INDIANAPOLIS — Ahmad Bradshaw approached the goal line with the ball tucked tightly in his right arm and realized nobody was trying to strip it away or even stop him from scoring.
Could it really be this easy to score the winning touchdown in a Super Bowl?
Yes, it was, thanks to a gamble by the desperate New England Patriots, who were leading 17-15 at the time. They let the New York Giants running back go 6 yards untouched for a 21-17 lead with 57 seconds to play on Sunday night.
Coach Bill Belichick's decision to trade a touchdown for time surprised Bradshaw, who didn't expect to have such an easy path to the end zone and heard quarterback Eli Manning yelling at him to stop short of the goal line.
New York would have rather run more time off the clock and let kicker Lawrence Tynes finish it off with a field goal to win by a single point. Tynes was warming up on the sideline when Bradshaw got the handoff.
"I thought I heard Eli yelling at me to fall down," Bradshaw said. "I tried, but I couldn't do it."
Bradshaw spun around at the 1-yard line and tried to stop, but wound up falling backward into the end zone.
At that moment, Manning wished he'd anticipated the Patriots' let-'em-score decision in the huddle.
"I had the feeling they might do that," said Manning, voted the game's MVP. "I should have got to them and told them not to score. When I got the snap I saw their defensive line ease up. I was telling to Ahmad not to score, not to score."
It wasn't the first time a defense traded a touchdown for time in the Super Bowl.
Green Bay allowed Denver's Terrell Davis to score from 1 yard out to give the Broncos a 31-24 lead with 1:45 left in the 1998 game. Brett Favre couldn't take advantage of the final chance.
Neither could Tom Brady, who got the Patriots only to midfield with 5 seconds to go and said later that he agreed with coach Bill Belichick's decision to ease up on defense to save some time.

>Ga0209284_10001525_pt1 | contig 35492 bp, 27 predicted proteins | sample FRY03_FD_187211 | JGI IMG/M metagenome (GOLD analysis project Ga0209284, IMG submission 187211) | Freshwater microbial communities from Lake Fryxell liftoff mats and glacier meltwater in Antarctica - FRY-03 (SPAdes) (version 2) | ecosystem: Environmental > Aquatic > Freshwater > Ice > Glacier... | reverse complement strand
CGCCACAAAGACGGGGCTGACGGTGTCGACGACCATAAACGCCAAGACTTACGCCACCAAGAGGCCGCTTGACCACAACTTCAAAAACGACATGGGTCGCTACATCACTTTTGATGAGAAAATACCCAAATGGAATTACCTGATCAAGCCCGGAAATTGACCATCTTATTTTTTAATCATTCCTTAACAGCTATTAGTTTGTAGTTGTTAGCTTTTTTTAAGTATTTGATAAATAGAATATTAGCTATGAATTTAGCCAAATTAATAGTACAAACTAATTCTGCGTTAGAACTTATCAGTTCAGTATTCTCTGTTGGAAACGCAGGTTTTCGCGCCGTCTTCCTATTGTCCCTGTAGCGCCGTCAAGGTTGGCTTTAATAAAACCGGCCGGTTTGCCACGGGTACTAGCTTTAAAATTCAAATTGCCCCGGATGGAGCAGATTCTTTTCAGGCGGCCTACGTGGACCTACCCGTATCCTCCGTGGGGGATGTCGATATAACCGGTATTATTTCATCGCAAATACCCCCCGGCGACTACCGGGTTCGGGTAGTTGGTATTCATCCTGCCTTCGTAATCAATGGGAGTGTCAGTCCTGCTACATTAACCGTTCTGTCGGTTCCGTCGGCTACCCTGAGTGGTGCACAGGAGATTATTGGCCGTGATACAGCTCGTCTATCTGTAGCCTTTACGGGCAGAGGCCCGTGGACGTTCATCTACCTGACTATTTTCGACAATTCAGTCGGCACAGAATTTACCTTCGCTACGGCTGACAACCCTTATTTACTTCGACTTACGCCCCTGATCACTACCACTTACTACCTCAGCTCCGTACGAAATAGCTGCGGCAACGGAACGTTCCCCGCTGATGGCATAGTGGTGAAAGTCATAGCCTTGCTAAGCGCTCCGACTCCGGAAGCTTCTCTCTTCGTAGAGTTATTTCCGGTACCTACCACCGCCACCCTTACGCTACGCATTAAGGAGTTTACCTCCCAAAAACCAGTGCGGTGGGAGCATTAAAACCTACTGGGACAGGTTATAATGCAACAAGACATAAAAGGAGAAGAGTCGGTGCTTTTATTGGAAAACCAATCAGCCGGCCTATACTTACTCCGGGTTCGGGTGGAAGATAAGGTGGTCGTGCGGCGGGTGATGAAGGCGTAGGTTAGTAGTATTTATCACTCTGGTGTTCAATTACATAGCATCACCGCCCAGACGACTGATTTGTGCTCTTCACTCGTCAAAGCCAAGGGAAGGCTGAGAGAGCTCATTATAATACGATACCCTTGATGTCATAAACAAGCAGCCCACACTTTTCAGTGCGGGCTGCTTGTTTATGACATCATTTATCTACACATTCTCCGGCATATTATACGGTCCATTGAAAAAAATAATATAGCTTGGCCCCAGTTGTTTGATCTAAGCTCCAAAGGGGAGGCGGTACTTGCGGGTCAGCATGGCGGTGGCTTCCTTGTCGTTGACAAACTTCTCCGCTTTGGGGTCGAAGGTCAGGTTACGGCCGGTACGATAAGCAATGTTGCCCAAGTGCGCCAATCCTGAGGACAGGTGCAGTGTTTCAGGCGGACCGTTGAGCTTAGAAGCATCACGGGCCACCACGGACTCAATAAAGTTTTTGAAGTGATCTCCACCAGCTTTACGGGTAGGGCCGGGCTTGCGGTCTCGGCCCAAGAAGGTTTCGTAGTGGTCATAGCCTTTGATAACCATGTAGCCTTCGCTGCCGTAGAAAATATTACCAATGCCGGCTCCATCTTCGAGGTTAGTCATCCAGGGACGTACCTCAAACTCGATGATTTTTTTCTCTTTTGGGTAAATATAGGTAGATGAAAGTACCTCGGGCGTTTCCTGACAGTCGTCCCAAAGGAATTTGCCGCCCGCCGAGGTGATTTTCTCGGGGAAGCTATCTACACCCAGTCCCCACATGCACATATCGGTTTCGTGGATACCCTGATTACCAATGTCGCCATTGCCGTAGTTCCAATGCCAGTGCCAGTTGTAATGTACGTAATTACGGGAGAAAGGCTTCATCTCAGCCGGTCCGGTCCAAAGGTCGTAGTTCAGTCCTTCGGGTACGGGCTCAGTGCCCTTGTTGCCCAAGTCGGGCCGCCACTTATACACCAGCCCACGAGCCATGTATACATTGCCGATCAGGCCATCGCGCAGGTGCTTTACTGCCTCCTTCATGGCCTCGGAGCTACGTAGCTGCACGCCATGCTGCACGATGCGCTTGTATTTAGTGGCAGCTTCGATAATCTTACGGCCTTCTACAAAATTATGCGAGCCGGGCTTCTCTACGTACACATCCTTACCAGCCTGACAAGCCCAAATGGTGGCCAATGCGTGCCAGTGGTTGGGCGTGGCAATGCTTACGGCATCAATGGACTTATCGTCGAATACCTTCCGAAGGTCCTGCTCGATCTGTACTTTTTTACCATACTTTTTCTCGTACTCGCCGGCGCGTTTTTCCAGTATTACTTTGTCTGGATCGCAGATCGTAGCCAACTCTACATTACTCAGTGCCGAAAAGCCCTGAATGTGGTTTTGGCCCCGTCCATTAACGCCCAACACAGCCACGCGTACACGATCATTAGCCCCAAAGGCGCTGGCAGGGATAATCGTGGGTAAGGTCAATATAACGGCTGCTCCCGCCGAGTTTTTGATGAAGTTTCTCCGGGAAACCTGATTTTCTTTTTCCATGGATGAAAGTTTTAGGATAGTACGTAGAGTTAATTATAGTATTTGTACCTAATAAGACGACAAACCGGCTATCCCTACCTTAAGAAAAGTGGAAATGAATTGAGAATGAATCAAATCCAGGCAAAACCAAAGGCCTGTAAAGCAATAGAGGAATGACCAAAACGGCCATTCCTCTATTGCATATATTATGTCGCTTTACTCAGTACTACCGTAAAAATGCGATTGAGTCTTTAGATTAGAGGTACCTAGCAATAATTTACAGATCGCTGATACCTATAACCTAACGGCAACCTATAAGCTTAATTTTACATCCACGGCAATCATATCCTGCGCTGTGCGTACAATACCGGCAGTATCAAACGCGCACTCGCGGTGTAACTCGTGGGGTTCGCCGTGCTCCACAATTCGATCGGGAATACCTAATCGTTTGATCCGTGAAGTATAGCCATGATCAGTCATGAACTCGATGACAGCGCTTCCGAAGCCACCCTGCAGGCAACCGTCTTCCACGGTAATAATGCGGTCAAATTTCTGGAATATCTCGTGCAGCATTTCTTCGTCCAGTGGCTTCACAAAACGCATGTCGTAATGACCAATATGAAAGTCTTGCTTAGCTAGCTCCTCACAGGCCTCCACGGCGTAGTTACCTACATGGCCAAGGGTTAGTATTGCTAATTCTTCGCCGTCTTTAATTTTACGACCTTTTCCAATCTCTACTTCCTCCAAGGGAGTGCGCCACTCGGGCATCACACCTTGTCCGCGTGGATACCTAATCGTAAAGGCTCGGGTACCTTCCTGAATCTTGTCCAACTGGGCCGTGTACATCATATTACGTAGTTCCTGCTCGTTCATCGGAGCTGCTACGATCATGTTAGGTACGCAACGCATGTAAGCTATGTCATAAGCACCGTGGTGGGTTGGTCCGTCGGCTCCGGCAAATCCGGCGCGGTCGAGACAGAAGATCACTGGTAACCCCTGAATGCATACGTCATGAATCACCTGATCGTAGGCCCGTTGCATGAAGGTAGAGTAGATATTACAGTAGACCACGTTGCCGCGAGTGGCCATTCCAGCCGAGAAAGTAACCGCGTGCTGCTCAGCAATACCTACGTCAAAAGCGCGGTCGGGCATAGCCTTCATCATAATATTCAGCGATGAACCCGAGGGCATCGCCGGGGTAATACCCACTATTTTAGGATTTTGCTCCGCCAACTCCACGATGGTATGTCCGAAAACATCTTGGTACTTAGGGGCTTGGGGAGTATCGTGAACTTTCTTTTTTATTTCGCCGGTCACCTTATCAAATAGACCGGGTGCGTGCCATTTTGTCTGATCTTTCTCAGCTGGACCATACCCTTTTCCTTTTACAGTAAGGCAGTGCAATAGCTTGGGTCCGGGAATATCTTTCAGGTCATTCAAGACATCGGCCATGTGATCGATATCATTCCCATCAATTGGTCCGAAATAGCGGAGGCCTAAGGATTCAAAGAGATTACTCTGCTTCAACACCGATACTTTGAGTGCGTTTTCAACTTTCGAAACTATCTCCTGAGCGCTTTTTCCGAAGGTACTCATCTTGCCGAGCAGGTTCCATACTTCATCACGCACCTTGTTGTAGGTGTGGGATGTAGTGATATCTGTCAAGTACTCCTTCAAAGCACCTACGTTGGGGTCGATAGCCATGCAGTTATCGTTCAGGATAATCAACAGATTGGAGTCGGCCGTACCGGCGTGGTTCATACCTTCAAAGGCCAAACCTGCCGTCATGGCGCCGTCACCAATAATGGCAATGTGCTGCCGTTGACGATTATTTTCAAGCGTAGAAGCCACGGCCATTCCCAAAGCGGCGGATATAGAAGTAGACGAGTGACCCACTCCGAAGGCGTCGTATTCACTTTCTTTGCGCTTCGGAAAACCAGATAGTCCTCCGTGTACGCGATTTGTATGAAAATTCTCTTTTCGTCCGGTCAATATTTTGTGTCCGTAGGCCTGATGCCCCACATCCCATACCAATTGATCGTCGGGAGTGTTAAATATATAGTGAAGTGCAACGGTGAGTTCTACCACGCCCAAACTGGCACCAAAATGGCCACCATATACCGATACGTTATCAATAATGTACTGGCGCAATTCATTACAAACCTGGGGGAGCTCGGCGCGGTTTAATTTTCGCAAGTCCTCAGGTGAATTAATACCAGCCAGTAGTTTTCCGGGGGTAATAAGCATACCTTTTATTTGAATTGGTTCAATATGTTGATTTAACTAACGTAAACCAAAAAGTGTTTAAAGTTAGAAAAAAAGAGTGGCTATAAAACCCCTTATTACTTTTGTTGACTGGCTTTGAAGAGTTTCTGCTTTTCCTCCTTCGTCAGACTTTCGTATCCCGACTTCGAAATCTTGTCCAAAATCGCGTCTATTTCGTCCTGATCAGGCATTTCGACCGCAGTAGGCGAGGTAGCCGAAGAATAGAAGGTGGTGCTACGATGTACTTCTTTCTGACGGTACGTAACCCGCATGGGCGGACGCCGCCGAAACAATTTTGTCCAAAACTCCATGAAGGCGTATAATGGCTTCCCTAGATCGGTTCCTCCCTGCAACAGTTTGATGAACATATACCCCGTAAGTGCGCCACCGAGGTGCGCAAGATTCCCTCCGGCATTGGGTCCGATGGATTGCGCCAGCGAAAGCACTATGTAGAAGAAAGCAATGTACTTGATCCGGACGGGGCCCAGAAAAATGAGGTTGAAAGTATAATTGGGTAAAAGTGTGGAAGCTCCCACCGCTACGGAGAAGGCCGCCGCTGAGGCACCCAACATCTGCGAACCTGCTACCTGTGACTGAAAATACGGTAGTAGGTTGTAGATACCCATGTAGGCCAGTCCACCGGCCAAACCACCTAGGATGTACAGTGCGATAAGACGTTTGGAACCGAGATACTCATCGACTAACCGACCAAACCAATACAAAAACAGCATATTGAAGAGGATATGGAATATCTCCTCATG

"I liked it," Brady said. "It was better than not having a chance at all. He made a good decision. We left ourselves with a little bit of time."
Trouble was, he couldn't do much with it against New York's heavy pressure.
On the final play, Brady eluded the rush and threw a high pass into a throng of players in the end zone. Defenders grabbed at receivers, who tried to snatch the ball in the scrum. The ball fell just out of the reach of All-Pro tight end Rob Gronkowski, skittering away.
Giants coach Tom Coughlin was yelling from the sideline as the final play unfolded.
"Knock the ball down! I couldn't yell it loud enough," Coughlin said.
Giants safety Deon Grant was in the scrum, doing everything possible to make sure the ball landed on the ground instead of a receiver's arms.
"I just tried to make sure a receiver didn't catch the ball," Grant said. "If I had to pull him down to make sure he didn't catch the ball, that was fine."
Brady watched helplessly from midfield.
"We got to the 50 and kind of ran out of time," said Brady, who completed a Super Bowl-record 16 consecutive passes but couldn't connect on the final one. "You come down to one play at the end. If we make it, we're world champs. If we don't, we're wishing we were."
It was reminiscent of their Super Bowl matchup four years ago, when Manning's touchdown pass in the closing minute ended New England's attempt to finish off a perfect season. New England took a 10-game winning streak into this one, but wound up desperate and done.
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